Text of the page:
How does this relate to organizations? Well, Recognizr is available for cell phone manufacturers and cell service providers to buy and distribute to their users; meaning this can generate better user experiences for their customers. You can also, when meeting people in person, take a picture of them and directly to connect to them on their networks. So whether you make a new friend or you are at a business meeting with a guest speaker, you can instantly begin your social media relationship.

Popsci explains how it works with augmented identity, but the video below seems to be the best visual demonstration.

Facebook is also using a similar application using facial recognition where it will search your friends and your networks for pictures with you in them and will tag them for you. It will also tag pictures of your friends and find “unknowns” in your network. This application is called Photo Finder; it follows the privacy settings already set to your Facebook page and also only allows people to see the auto-tagged pictures if they are using the application as well.

Do this mean that, if not now, that our future employers can search our name and see all of the pictures that have been “untagged” if our privacy settings are not as tight as they should be?

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As we all know by now, social media opens up new doors for businesses large and small; but who is pushing the limits and creating their own opportunities and becoming a “Big Brand” in the new world of social media?

Blendtec’s “Will it Blend?” campaign promotes its blender and similar products on YouTube as a way to market in low cost manner. Tom Dickinson, the CEO, attempts to blend objects such as an iPhone, 50 marbles, an air soft gun with bee bees, all of which end up as dust. These videos are short, silly portrayals of how this blender will work with anything you throw into it. Blendtec’s YouTube videos, also Facebook and Twitter pages,  were successful in setting their products apart from others like it in a creative and innovative way using social media that resulted in positive feedback and increased business.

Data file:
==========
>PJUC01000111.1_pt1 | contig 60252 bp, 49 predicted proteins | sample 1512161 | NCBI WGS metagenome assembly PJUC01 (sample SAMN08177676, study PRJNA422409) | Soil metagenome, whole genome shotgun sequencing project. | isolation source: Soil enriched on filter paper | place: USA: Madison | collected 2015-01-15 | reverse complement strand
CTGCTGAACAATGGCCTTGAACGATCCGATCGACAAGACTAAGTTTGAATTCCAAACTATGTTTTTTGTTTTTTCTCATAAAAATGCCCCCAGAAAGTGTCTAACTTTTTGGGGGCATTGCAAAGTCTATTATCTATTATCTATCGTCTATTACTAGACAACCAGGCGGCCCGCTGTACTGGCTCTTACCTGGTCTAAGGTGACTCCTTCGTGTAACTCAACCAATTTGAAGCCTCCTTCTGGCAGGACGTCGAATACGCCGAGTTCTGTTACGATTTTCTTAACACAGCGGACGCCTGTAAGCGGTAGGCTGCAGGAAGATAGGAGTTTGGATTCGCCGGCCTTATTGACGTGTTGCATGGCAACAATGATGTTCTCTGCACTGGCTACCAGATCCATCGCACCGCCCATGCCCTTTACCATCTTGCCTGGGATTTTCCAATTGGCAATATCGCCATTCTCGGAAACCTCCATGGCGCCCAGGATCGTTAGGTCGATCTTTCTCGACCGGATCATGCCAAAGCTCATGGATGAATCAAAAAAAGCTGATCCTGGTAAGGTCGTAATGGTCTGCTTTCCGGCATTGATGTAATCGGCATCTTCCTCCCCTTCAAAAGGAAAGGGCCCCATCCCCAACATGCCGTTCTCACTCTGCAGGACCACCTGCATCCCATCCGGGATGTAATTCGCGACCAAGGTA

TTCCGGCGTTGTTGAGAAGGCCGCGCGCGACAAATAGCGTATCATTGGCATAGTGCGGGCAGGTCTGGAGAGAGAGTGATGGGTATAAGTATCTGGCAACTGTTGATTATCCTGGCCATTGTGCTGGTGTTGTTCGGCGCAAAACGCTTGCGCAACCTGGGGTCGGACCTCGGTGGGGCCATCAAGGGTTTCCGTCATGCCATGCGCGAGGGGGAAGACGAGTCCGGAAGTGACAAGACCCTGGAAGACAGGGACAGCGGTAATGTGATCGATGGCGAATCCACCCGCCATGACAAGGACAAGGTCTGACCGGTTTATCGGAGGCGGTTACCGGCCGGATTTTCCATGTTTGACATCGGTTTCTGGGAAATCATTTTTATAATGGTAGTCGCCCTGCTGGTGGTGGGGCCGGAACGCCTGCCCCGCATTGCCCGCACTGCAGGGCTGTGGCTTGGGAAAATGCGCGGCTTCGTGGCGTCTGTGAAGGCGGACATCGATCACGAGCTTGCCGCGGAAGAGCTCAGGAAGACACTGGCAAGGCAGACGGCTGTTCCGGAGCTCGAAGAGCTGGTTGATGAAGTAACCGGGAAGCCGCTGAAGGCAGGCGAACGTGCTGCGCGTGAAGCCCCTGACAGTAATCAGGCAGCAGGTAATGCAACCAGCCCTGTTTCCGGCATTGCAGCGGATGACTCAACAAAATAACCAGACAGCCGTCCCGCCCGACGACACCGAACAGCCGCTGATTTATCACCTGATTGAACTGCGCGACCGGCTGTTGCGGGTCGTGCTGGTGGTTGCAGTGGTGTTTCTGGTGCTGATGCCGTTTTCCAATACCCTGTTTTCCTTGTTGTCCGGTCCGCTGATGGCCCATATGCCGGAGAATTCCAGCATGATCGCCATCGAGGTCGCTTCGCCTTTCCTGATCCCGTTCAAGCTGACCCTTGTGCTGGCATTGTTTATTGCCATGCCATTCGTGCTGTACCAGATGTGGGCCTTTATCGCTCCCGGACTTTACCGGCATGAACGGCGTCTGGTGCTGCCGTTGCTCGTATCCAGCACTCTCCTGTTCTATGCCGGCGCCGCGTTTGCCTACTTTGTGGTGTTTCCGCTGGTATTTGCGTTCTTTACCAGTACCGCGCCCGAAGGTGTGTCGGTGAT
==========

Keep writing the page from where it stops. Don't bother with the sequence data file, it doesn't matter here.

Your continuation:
Burger King is another company that has been testing the waters of social media, and marketing in general for that matter. I’m sure you all have seen the string of “Whopper Virgin” commercials on TV and perhaps even visited the website; well, following this campaign they began a Facebook application where you could sacrifice 10 friends by removing them from your friends list, to win a free whopper. The application quickly gained over 20,000 users who sacrificed over 200,000 friends. However, because of privacy issues, Facebook had to take away the application. Burger King did use a different concept than social network users are used to though, because instead of inviting friends to the app or gaining new friends, which is what these networking sites are intended for, they had you delete friends to promote the legendary Whopper.

Another great example of testing social media is Ford when promoting their new Fiesta. They gave 100 people, in their twenties, each models of the car in hopes that they would share their experiences with it over a six month period. None of their volunteers had any experience with advertising and this tactic was especially more risky than those of Blendtec and Burger King, because they were not sending the messages, their customers were. This I think is the true nature of social media, allowing the audience to have control of the messages. Ford could have received a great amount of backlash and a huge tarnish on their reputation, but in this economy and struggling times, they sought to start from the bottom, let the people do the talking for them and hope for the best. It was complete transparency into their flaws and into the true “Ford experience.”